An ankle sprain is a very common, acute, painful injury and usually occurs on the outside part of the ankle.
An ankle sprain is a sudden injury to the tough bands of tissue (ligaments) that connect the bones of the leg to the foot. An ankle sprain usually happens when you accidentally twist or turn your ankle in an awkward way, which can stretch or tear the ankle ligaments.
The most common ankle sprain occurs on the lateral or outside part of the ankle. This is an extremely common injury which affects many people during a wide variety of activities. Ankle sprains can occur with a slip, trip or fall during day to day activities or as a result of landing badly during intensive sporting activity.
Some people are predisposed to ankle sprains. In people with a high arch, where often the posture of the heels is slightly turned toward the inside, these injuries are more common.
Symptoms of an ankle sprain
- Inability to put weight on the affected ankle
- Skin discoloration
Management of ankle sprains may include some of the following
Treatment in the first 48 to 72 hours consists of resting the ankle, icing 20 minutes every two to three hours, compressing with an elastic bandage, and elevating the limb.
- Use elastic bandages (such as Theraband) to wrap the ankle.
- Wearing a brace to support your ankle.
- Use crutches, if needed.
- Elevate the foot. This will help reduce swelling.
- Take anti-inflammatory medication (if you are able) to manage swelling and pain.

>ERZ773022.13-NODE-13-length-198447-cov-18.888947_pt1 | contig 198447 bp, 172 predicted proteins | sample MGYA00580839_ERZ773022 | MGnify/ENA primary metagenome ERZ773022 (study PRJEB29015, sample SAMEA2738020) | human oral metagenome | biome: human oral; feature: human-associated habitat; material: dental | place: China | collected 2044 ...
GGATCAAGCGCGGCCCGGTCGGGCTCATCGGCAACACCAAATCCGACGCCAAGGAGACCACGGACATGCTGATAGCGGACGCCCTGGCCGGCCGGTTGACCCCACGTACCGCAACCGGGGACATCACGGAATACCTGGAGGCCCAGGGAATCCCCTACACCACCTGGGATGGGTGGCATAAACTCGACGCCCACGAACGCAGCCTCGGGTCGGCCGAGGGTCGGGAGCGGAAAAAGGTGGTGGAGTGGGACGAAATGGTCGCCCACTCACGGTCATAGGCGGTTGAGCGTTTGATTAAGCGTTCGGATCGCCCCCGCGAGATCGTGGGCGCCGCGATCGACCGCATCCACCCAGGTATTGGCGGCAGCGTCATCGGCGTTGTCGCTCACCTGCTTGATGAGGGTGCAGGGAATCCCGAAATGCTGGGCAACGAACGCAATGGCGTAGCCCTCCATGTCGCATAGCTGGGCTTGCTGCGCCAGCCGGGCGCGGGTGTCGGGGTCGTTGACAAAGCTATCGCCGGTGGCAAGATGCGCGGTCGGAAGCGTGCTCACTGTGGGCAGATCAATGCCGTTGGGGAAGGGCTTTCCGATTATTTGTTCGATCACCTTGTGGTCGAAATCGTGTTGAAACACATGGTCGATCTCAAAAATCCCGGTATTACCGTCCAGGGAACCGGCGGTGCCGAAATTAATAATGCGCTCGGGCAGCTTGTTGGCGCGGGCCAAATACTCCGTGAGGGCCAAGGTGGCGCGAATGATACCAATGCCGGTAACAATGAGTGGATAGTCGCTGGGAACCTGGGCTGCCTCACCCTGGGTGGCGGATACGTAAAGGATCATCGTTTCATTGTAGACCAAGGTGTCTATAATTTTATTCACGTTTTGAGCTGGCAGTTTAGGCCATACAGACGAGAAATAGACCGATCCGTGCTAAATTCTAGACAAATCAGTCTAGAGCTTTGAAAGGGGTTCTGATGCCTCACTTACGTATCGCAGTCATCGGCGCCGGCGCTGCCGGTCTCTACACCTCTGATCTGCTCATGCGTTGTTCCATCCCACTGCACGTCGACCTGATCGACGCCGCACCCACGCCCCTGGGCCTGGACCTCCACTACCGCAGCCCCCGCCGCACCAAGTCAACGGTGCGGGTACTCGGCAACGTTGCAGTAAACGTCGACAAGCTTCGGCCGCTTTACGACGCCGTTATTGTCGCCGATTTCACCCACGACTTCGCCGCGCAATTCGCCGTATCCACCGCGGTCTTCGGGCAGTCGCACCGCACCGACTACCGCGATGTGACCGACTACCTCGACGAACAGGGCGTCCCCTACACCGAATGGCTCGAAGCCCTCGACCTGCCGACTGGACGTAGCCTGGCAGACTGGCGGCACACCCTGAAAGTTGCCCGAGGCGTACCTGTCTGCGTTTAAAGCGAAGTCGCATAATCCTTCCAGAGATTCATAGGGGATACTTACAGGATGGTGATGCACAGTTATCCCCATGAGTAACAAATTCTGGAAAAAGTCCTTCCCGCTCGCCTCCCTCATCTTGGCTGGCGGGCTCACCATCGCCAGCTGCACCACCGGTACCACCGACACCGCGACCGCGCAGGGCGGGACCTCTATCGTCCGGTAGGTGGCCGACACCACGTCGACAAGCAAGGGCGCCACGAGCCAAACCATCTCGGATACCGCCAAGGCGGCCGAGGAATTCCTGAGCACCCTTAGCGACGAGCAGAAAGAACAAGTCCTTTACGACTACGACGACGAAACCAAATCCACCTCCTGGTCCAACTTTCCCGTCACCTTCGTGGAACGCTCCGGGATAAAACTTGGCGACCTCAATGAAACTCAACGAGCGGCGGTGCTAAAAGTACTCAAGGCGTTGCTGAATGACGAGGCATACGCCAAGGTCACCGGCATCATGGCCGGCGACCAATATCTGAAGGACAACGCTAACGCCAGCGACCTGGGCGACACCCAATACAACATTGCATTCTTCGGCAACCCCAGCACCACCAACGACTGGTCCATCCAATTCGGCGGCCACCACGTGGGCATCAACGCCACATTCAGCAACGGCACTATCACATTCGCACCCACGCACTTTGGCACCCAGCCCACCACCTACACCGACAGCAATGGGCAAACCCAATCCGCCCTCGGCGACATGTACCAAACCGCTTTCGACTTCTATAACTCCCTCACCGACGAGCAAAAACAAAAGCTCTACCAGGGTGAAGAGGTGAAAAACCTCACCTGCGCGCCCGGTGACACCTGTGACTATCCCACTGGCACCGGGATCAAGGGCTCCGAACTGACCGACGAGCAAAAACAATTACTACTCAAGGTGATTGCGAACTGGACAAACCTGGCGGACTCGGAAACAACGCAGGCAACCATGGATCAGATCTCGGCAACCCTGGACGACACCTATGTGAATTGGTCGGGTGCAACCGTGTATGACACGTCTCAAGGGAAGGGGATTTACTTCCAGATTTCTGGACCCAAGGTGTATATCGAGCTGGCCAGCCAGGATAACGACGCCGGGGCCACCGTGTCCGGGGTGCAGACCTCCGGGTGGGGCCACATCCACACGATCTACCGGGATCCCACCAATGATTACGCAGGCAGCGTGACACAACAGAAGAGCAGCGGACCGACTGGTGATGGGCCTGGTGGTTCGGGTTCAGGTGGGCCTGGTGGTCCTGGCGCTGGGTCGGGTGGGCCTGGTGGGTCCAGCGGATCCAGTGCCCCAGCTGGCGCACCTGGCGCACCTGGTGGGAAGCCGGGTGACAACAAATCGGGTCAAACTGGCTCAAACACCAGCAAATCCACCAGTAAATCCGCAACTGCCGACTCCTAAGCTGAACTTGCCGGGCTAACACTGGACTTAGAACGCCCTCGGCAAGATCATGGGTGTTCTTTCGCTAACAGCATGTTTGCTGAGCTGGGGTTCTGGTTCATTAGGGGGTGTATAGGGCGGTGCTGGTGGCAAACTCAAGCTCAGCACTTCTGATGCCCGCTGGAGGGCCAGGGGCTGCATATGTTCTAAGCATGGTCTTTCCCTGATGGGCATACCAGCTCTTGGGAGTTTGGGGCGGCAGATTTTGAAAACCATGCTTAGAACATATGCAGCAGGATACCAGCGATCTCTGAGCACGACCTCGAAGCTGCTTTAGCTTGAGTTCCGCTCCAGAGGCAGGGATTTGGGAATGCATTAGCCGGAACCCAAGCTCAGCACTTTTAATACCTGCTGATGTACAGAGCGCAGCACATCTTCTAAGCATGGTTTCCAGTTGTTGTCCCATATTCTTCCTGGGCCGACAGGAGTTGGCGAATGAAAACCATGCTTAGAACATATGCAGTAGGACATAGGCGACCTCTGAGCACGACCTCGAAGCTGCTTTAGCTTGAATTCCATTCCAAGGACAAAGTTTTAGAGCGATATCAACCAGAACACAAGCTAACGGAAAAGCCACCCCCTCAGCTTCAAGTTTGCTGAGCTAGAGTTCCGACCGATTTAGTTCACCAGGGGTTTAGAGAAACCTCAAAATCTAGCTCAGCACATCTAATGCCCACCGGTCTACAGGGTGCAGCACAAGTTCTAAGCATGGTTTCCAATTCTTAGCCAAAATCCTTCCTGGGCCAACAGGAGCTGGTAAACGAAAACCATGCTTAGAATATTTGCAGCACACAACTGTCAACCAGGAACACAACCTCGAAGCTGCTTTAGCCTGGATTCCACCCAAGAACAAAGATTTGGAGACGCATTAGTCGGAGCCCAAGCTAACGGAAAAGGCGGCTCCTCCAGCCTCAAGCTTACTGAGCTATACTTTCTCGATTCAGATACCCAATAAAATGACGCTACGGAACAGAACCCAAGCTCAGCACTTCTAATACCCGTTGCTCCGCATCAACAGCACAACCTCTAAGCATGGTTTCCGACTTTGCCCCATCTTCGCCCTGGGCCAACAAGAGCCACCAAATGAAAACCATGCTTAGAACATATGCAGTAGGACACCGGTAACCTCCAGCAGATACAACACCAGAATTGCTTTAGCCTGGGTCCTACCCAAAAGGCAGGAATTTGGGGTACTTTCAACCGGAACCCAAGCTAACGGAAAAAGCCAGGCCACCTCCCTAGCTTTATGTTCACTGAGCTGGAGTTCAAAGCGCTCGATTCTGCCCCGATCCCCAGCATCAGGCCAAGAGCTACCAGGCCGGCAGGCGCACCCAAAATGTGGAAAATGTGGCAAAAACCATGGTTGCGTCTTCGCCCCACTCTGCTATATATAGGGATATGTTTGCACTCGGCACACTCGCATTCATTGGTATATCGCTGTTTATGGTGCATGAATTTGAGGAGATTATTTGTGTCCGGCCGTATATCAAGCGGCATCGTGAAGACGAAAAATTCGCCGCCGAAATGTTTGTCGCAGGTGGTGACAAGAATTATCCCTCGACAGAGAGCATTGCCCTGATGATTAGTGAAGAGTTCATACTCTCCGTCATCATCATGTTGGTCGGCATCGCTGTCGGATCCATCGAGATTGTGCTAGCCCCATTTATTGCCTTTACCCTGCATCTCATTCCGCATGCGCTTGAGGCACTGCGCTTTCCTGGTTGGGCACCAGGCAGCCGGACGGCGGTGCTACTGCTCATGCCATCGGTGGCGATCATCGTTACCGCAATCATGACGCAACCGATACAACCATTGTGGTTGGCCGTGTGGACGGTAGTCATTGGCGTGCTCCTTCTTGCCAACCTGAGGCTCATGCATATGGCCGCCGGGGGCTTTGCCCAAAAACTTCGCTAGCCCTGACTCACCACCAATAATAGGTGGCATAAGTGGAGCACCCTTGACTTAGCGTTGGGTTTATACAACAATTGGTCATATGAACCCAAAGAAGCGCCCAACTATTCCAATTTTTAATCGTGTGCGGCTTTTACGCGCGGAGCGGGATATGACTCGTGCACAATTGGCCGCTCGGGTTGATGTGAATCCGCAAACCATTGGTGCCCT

Reduce weight-bearing on the ankle until the pain subsides. For mild sprains, this may take a week to 10 days, while more severe sprains may take several weeks to heal.
Prevention of future ankle sprains
- Wear an elastic bandage or brace, if necessary
- Wear foot orthoses to improve stability and feedback
- Ongoing strengthening exercises
- Avoid high heels
- Warm up before exercising
- Wear good fitting, sturdy, quality, fit for purpose footwear
- Pay attention to surfaces you’re walking on
- Slow or stop activities when fatigued
Foot orthoses have been shown to have a positive effect for patients with chronic ankle instability or for any patient who has suffered a significant acute ankle sprain.
Foot orthoses can significantly improve balance and proprioception in the lower extremity, and can be a valuable adjunct to a functional rehabilitation program after an ankle sprain.
Formthotics can provide the ideal base to support and distribute loading in people with high arches. The multiple density options allow your podiatrist to select Formthotics best for your feet, footwear and activity. Your Formthotics are then able to be customised by your podiatrist specifically for the needs of your feet.
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